The results cap 15 years of detective work aimed at understanding how these materials transition into a superconducting state where they can conduct electricity with no loss.
When an exciting and unconventional new class of superconducting materials was discovered 35 years ago, researchers cheered.
Like other superconductors, these materials, known as copper oxides or cuprates, conducted electricity with no resistance or loss when chilled below a certain point – but at much higher temperatures than scientists had thought possible. This raised hopes of getting them to work at close to room temperature for perfectly efficient power lines and other uses.
Research quickly confirmed that they showed two more classic traits of the transition to a superconducting state: As superconductivity developed, the material expelled magnetic fields, so that a magnet placed on a chunk of the material would levitate above the surface. And its heat capacity – the amount of heat needed to raise their temperature by a given amount – showed a distinctive anomaly at the transition.
But despite decades of effort with a variety of experimental tools, the fourth signature, which can be seen only on a microscopic scale, remained elusive: the way electrons pair up and condense into a sort of electron soup as the material transitions from its normal state to a superconducting state.
Now a research team at the Department of Energy’s SLAC National Accelerator Laboratory and Stanford University has finally revealed that fourth signature with precise, high-resolution measurements made with angle-resolved photoemission spectroscopy, or ARPES, which uses light to eject electrons from the material. Measuring the energy and momentum of those ejected electrons reveals how the electrons inside the material behave.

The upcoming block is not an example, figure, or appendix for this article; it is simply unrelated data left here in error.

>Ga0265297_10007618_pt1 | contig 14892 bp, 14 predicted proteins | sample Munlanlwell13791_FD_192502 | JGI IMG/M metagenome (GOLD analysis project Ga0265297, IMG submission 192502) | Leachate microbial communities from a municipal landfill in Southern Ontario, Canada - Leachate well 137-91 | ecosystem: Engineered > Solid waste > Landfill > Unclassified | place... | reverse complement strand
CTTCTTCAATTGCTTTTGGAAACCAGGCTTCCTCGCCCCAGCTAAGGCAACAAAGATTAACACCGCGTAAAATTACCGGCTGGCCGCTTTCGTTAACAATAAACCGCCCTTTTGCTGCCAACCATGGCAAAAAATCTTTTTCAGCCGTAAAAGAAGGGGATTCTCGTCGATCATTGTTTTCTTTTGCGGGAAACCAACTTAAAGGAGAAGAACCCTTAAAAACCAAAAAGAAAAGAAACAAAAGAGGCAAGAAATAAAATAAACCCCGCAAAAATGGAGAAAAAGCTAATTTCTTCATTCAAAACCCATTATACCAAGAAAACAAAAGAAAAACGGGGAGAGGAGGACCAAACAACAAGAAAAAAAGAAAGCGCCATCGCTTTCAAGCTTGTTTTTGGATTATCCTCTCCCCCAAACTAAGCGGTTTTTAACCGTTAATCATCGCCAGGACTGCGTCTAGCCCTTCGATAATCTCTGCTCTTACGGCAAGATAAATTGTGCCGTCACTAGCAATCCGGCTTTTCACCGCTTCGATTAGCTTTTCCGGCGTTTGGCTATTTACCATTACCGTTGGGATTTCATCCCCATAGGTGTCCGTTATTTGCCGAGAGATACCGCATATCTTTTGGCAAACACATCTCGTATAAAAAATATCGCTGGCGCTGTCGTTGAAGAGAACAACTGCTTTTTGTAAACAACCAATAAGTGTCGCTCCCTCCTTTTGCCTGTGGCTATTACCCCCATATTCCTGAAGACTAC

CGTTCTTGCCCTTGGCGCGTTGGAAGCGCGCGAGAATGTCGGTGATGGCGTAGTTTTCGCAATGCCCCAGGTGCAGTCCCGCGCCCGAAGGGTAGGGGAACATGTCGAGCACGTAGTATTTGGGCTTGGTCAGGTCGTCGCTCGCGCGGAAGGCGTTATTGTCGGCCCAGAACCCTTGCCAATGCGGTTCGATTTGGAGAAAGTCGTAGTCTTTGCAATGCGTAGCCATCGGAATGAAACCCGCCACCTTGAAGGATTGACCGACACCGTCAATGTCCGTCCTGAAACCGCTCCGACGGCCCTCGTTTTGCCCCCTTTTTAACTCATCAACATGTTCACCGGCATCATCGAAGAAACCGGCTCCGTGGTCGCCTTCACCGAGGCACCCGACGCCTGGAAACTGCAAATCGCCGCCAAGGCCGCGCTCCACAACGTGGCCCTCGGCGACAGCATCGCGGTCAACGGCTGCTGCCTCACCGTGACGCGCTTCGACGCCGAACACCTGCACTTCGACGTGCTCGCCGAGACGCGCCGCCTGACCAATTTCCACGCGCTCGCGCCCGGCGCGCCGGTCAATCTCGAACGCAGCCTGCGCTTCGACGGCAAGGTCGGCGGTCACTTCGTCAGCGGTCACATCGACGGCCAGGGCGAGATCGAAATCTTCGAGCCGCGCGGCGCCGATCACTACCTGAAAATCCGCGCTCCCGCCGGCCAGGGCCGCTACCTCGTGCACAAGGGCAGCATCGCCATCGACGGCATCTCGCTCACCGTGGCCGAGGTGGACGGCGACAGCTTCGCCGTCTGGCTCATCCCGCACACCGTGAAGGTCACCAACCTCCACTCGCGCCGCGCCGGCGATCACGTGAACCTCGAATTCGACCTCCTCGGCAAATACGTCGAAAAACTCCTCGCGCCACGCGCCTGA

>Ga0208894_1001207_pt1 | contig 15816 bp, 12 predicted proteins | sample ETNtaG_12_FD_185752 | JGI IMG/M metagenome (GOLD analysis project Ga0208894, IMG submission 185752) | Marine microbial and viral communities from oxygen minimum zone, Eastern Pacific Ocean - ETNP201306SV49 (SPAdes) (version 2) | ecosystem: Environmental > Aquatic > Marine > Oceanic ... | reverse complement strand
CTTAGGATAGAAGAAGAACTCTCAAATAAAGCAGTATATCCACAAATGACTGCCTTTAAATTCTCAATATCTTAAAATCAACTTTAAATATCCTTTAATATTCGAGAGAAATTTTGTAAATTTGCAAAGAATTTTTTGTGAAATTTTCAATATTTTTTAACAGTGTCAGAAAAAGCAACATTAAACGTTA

In a paper published in Nature, the team confirmed that the cuprate material they studied, known as Bi2212, made the transition to a superconducting state in two distinct steps and at very different temperatures.
Read more on the SLAC website
Image: How can you tell if a material is a superconductor? Four classic signatures are illustrated here. Left to right: 1) It conducts electricity with no resistance when chilled below a certain temperature. 2) It expels magnetic fields, so a magnet placed on top of it will levitate. 3) Its heat capacity – the amount of heat needed to raise its temperature by a given amount – shows a distinctive anomaly as the material transitions to a superconducting state. 4) And at that same transition point, its electrons pair up and condense into a sort of electron soup that allows current to flow freely. Now experiments at SLAC and Stanford have captured this fourth signature in cuprates, which become superconducting at relatively high temperatures, and shown that it occurs in two distinct steps and at very different temperatures. Knowing how that happens in fine detail suggests a new and very practical direction for research into these enigmatic materials.
Credit: Greg Stewart, SLAC National Accelerator Laboratory